How Much of a Democracy Is India, Really?

In every "democracy" where there is capitalist economic system, there is no democracy at all.

Abraham Lincoln defined democratic government as a government of, for and by the people. This definition was true to the spirit of the origin of democracy in the ancient Greek city states, where all males above 18 years were participating in the day to day affairs of the government.

The essence of democracy is the participation of the people in the day to day affairs of the state. Mere elections are not democracy. The elections become necessary when on account of large populations people have to govern the state through their elected representatives. However, the sovereignty always vests in the people and they can exercise their powers directly inspite of their elected representatives.

For participation in governance, the citizen has to be equipped at least with basic human rights such as the right to live without fear or insecurity, right to employment and adequate standard of living, right to enough free education, right to free health services and right to clean and decent environment.

The present capitalist economic system cannot be expected to provide these basic human rights to every citizen. Under capitalism, it is the few entrepreneurs who use the national resources to run the industries and business, for their own profits and not for the benefit of the people.

What is more, the capitalist system necessarily concentrates the wealth in few hands. The history of capitalism shows that in no country so far, has there been full employment or social and economic equality. Nor does the system claim to provide every citizen with the basic human rights, including employment.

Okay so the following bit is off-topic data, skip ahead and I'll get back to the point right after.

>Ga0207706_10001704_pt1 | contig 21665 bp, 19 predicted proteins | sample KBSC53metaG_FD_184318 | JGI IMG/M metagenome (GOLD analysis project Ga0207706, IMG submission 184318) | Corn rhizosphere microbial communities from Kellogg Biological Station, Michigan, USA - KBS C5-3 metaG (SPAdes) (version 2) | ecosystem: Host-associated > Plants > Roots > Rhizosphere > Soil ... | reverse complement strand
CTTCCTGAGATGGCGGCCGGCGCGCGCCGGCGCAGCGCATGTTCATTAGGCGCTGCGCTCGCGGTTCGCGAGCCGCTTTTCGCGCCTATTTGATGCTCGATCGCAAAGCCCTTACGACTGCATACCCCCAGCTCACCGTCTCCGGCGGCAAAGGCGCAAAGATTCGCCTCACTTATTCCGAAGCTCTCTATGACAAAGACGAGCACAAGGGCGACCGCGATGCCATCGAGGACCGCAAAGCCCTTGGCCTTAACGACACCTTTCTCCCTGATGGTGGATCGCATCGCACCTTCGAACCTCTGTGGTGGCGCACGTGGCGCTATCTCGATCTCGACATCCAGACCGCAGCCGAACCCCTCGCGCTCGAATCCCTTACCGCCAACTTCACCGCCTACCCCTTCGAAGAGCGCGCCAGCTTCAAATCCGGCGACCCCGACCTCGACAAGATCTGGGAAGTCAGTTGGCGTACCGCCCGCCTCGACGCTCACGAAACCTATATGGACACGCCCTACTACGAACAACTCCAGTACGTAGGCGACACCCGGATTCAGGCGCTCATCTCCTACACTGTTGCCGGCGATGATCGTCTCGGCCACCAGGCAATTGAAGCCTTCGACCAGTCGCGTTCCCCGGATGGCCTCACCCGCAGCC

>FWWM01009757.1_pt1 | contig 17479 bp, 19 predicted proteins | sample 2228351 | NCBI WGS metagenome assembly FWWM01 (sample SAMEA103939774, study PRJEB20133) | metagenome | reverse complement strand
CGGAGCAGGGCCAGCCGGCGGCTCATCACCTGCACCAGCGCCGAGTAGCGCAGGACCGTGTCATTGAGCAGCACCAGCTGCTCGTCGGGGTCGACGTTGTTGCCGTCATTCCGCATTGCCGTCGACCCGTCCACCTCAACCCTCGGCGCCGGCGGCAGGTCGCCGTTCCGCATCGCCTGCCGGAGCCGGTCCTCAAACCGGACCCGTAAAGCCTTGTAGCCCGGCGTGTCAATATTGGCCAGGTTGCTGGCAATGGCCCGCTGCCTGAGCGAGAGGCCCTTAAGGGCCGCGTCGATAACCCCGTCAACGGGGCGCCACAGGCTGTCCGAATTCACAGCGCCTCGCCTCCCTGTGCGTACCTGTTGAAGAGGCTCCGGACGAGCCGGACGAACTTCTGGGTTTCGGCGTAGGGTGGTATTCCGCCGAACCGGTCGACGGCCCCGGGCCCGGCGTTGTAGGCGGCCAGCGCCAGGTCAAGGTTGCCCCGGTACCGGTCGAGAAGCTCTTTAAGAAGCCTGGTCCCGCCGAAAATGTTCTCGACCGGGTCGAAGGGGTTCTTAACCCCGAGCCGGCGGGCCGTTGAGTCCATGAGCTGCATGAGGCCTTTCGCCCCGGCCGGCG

This means that not all citizens are in a position to effectively participate in the day to day governance of the country. At present only eight families owning giant multinationals possess half of the world’s wealth. In this country, only a handful of families own half of the resources of the country, with 85% of our population living below the poverty line. In other words, the vast majority of citizens cannot participate in the day to day governance of the country.

How can one therefore say that we have democracy in the country?

Also read: ‘Tough Reforms Difficult in India, We Are Too Much of a Democracy,’ Says Niti Aayog CEO

The primary task of any democratic government is, therefore, to provide the minimum basic human rights to every citizen. In other words, if democracy is to be real, the country must have a rational, planned and scientific economic order which will ensure first and foremost the empowerment of every citizen by providing them with basic human rights. 

The next requisite for a democracy is to have social and economic equality and in any case, the least possible inequality. In capitalist economic order, we cannot expect such equality. The result is that in every “democracy” where there is capitalist economic system, there is no democracy at all. Instead, we have the oligarchy of the few. 

The next and equally important requisite for democracy is to have non-discrimination between citizens on any ground, whether caste, race, region, religion, language or gender. Therefore secularism is implicit in a democracy. Those who don’t believe in equality and non-discrimination are therefore not democrats. 

Since every citizen has to be provided with basic human rights, a democratic government is supposed to take initiative to do so. It is therefore, the function of a democratic government to undertake enterprises which will provide employment with a decent standard of living, shelter, education and health service to all.

Those who claim that the government has no business to do business, live in the 16th century.

A democratic government is not a government for maintaining only law and order and collecting revenue. That can be done by police and revenue officials. This does not require elected representatives.

Justice P.B. Sawant (retired) is a former judge of the Supreme Court of India and former chairman of the Press Council of India.